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States offer training required by produce safety rule

The FDA’s new produce safety rule requires at least one person from each covered farm to attend a approved, one-day training course. Those courses start net month in Idaho, Oregon and Washington and have already begun in California.
Sean Ellis

Capital Press

Published on October 17, 2017 2:26PM

Onions dry in a field near Vale, Ore., in this Sept. 28 photo. Training sessions are planned for farmers who are covered by the new Food Safety Modernization Act regulations.

Sean Ellis/Capital Press

Onions dry in a field near Vale, Ore., in this Sept. 28 photo. Training sessions are planned for farmers who are covered by the new Food Safety Modernization Act regulations.

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State agriculture departments are starting to offer training courses for farms that are covered by the Food and Drug Administration’s new produce safety rule.

The training is one of the main requirements of the rule, which covers farms that grow produce likely to be consumed raw.

“Every farm covered by the produce rule has to have somebody trained in the produce safety rule and they have to attend an approved course,” said Stuart Reitz, an Oregon State University cropping systems extension agent in Malheur County.

FDA officials are training state regulators to conduct the one-day courses, which are the same across the nation.

“This particular training is the only training recognized by FDA to meet a requirement in the rule that requires one person from each farm to have this training,” said Idaho State Department of Agriculture Chief of Staff Pamm Juker. “All growers in all states will get the same training, so it’s very uniform and standardized.”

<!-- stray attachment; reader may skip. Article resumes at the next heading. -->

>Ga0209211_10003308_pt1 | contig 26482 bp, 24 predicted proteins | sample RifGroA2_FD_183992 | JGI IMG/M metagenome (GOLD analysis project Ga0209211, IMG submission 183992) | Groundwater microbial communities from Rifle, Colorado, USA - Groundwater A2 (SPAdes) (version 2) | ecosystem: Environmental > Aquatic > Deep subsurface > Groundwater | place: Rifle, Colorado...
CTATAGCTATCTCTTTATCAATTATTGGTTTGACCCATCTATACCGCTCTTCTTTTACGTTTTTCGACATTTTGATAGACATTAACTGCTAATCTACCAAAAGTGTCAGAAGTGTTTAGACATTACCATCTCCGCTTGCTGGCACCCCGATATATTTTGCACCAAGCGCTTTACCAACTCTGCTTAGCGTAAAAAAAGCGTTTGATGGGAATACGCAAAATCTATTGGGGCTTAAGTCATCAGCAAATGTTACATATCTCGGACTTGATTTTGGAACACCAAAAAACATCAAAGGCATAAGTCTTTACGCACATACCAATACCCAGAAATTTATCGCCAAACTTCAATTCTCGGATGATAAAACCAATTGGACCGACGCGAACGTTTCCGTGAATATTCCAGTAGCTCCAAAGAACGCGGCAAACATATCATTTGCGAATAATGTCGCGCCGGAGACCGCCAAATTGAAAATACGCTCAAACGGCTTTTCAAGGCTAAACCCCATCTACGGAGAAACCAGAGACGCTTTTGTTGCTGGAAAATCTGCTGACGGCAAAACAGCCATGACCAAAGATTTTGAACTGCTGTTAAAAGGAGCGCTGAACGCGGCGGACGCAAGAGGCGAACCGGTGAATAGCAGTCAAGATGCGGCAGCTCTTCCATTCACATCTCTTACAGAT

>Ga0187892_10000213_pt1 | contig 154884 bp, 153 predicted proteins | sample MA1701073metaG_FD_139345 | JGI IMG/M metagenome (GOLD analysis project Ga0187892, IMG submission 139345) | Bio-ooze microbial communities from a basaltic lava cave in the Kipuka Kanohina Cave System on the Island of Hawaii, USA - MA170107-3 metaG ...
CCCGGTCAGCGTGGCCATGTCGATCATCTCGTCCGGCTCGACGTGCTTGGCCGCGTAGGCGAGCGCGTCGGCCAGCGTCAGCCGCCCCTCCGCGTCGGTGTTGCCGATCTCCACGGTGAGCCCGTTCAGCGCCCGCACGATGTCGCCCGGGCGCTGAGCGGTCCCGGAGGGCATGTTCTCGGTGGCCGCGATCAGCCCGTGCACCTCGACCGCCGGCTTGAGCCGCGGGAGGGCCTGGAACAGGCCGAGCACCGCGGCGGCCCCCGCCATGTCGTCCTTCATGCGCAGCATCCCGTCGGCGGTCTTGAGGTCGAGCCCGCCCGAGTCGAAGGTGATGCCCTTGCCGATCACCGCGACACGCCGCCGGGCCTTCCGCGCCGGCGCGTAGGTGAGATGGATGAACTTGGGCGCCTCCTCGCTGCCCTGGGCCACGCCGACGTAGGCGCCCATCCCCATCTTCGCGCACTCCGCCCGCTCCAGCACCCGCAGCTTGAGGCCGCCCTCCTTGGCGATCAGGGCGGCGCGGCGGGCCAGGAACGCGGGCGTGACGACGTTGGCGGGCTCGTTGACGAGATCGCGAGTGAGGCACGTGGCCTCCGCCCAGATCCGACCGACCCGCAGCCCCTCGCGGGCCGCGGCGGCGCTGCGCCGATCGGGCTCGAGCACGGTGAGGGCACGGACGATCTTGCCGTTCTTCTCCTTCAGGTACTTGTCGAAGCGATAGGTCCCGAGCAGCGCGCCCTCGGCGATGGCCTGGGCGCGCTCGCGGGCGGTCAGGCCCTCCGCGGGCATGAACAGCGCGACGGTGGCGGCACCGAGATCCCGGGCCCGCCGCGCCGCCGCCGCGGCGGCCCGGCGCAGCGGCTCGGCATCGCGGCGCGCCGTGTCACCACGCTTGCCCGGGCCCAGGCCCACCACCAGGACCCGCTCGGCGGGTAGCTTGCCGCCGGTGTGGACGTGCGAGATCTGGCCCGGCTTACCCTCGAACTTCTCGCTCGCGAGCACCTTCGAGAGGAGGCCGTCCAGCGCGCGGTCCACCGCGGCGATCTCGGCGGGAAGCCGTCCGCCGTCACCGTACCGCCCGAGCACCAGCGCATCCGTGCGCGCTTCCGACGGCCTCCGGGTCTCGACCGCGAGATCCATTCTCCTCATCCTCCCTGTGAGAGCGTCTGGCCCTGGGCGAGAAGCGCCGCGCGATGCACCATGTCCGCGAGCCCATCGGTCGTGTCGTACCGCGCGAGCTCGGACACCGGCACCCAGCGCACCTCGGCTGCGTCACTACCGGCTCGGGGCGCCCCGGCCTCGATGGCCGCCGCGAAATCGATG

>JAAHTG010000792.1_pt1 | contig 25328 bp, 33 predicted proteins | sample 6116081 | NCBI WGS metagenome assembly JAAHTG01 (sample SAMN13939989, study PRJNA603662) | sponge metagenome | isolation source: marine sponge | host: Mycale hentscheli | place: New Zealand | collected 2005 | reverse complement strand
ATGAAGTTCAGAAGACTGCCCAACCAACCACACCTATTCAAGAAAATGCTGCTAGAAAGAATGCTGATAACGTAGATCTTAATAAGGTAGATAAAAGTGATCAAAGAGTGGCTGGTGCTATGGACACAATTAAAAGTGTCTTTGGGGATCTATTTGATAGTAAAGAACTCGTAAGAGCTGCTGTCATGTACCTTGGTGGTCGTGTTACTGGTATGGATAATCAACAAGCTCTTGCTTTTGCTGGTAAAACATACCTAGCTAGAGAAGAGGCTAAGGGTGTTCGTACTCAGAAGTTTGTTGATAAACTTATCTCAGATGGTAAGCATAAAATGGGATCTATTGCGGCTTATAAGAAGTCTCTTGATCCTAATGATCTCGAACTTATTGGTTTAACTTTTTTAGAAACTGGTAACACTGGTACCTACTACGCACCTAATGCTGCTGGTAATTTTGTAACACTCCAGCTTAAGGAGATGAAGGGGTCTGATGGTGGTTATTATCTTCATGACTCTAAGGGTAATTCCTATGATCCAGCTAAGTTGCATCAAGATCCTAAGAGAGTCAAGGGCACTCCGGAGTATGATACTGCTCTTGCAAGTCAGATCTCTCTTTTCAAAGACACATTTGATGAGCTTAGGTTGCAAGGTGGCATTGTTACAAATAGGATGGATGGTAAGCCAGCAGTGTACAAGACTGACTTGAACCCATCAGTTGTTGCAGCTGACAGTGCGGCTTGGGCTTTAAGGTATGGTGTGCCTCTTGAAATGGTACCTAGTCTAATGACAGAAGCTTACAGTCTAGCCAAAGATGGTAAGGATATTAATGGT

A lot of farmers who are covered by the produce rule have been most concerned with its water testing requirements, Reitz said, but while those are effectively on hold while FDA revisits them, the other standards of the produce safety rule are proceeding and their initial compliance dates are looming.

Some people “are so focused on the water rule that I think they don’t appreciate all of the requirements of the rule that they will have to be compliant with,” he said.

One way to find out about them, he said, is to attend the training courses, which begin next month in Idaho, Oregon and Washington and have already started in California.

While five training courses are scheduled in Idaho for now, “If we have the demand for it, we’ll schedule more,” Juker said.

Stephanie Page, the program director for the Oregon Department of Agriculture’s food safety program, said she would encourage all produce farmers to get the training, even small farmers who don’t grow enough to be covered by the rule.

“It’s important for all growers to understand what the requirements are, whether they are covered or not, because they could grow into coverage,” she said.

There is a shortage of accredited trainers right now and that’s something FDA and ag departments are working to address, Page said.

FDA Commissioner Scott Gottlieb told state ag department directors last month during their annual meeting that the agency knows more training opportunities need to be established.

“Training of state regulators will be a top priority for the FDA in 2018,” he said.

Online

For a list of all states’ training classes and information on how to register, visit http://bit.ly/2yPVC0u

Click on “Produce Safety Rule” on the left side of the page, then on “Training” on the top left and then on “Grower Training Course” on the left and then on “Upcoming Grower Trainings” on the left.

For specific information about Idaho’s produce rule education efforts, visit http://bit.ly/2ihYdcx

For Oregon information, visit http://bit.ly/2kWIlNB

For Washington information, visit http://bit.ly/2x3lCB5

For California information, visit http://bit.ly/2x2zxqP



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